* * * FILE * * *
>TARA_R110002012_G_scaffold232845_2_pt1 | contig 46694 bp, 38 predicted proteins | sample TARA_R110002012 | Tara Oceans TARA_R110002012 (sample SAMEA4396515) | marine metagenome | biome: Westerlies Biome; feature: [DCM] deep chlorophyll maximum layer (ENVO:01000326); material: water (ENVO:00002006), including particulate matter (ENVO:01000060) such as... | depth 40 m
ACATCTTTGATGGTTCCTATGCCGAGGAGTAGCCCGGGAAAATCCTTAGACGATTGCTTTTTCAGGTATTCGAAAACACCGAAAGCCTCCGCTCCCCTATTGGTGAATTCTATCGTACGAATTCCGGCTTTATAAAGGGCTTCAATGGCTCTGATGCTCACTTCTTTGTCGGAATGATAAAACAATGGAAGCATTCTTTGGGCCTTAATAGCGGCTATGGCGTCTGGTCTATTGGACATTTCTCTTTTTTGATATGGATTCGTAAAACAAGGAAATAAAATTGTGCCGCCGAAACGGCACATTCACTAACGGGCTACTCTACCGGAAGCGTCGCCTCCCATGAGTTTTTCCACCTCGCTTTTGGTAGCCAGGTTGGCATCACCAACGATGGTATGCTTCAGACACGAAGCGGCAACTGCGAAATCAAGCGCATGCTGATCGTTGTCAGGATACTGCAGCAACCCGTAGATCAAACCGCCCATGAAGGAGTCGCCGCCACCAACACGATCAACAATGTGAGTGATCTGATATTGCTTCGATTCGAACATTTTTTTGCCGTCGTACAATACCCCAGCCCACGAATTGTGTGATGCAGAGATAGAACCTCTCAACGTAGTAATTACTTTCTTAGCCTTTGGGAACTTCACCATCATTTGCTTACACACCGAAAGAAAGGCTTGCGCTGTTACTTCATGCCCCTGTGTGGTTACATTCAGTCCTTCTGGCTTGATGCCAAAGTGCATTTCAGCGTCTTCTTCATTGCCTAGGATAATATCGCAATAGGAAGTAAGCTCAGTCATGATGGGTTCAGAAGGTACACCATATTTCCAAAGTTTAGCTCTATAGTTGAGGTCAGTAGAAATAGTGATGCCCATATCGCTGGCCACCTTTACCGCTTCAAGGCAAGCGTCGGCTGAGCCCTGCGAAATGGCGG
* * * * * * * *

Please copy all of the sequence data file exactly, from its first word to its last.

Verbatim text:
>TARA_R110002012_G_scaffold232845_2_pt1 | contig 46694 bp, 38 predicted proteins | sample TARA_R110002012 | Tara Oceans TARA_R110002012 (sample SAMEA4396515) | marine metagenome | biome: Westerlies Biome; feature: [DCM] deep chlorophyll maximum layer (ENVO:01000326); material: water (ENVO:00002006), including particulate matter (ENVO:01000060) such as... | depth 40 m
ACATCTTTGATGGTTCCTATGCCGAGGAGTAGCCCGGGAAAATCCTTAGACGATTGCTTTTTCAGGTATTCGAAAACACCGAAAGCCTCCGCTCCCCTATTGGTGAATTCTATCGTACGAATTCCGGCTTTATAAAGGGCTTCAATGGCTCTGATGCTCACTTCTTTGTCGGAATGATAAAACAATGGAAGCATTCTTTGGGCCTTAATAGCGGCTATGGCGTCTGGTCTATTGGACATTTCTCTTTTTTGATATGGATTCGTAAAACAAGGAAATAAAATTGTGCCGCCGAAACGGCACATTCACTAACGGGCTACTCTACCGGAAGCGTCGCCTCCCATGAGTTTTTCCACCTCGCTTTTGGTAGCCAGGTTGGCATCACCAACGATGGTATGCTTCAGACACGAAGCGGCAACTGCGAAATCAAGCGCATGCTGATCGTTGTCAGGATACTGCAGCAACCCGTAGATCAAACCGCCCATGAAGGAGTCGCCGCCACCAACACGATCAACAATGTGAGTGATCTGATATTGCTTCGATTCGAACATTTTTTTGCCGTCGTACAATACCCCAGCCCACGAATTGTGTGATGCAGAGATAGAACCTCTCAACGTAGTAATTACTTTCTTAGCCTTTGGGAACTTCACCATCATTTGCTTACACACCGAAAGAAAGGCTTGCGCTGTTACTTCATGCCCCTGTGTGGTTACATTCAGTCCTTCTGGCTTGATGCCAAAGTGCATTTCAGCGTCTTCTTCATTGCCTAGGATAATATCGCAATAGGAAGTAAGCTCAGTCATGATGGGTTCAGAAGGTACACCATATTTCCAAAGTTTAGCTCTATAGTTGAGGTCAGTAGAAATAGTGATGCCCATATCGCTGGCCACCTTTACCGCTTCAAGGCAAGCGTCGGCTGAGCCCTGCGAAATGGCGG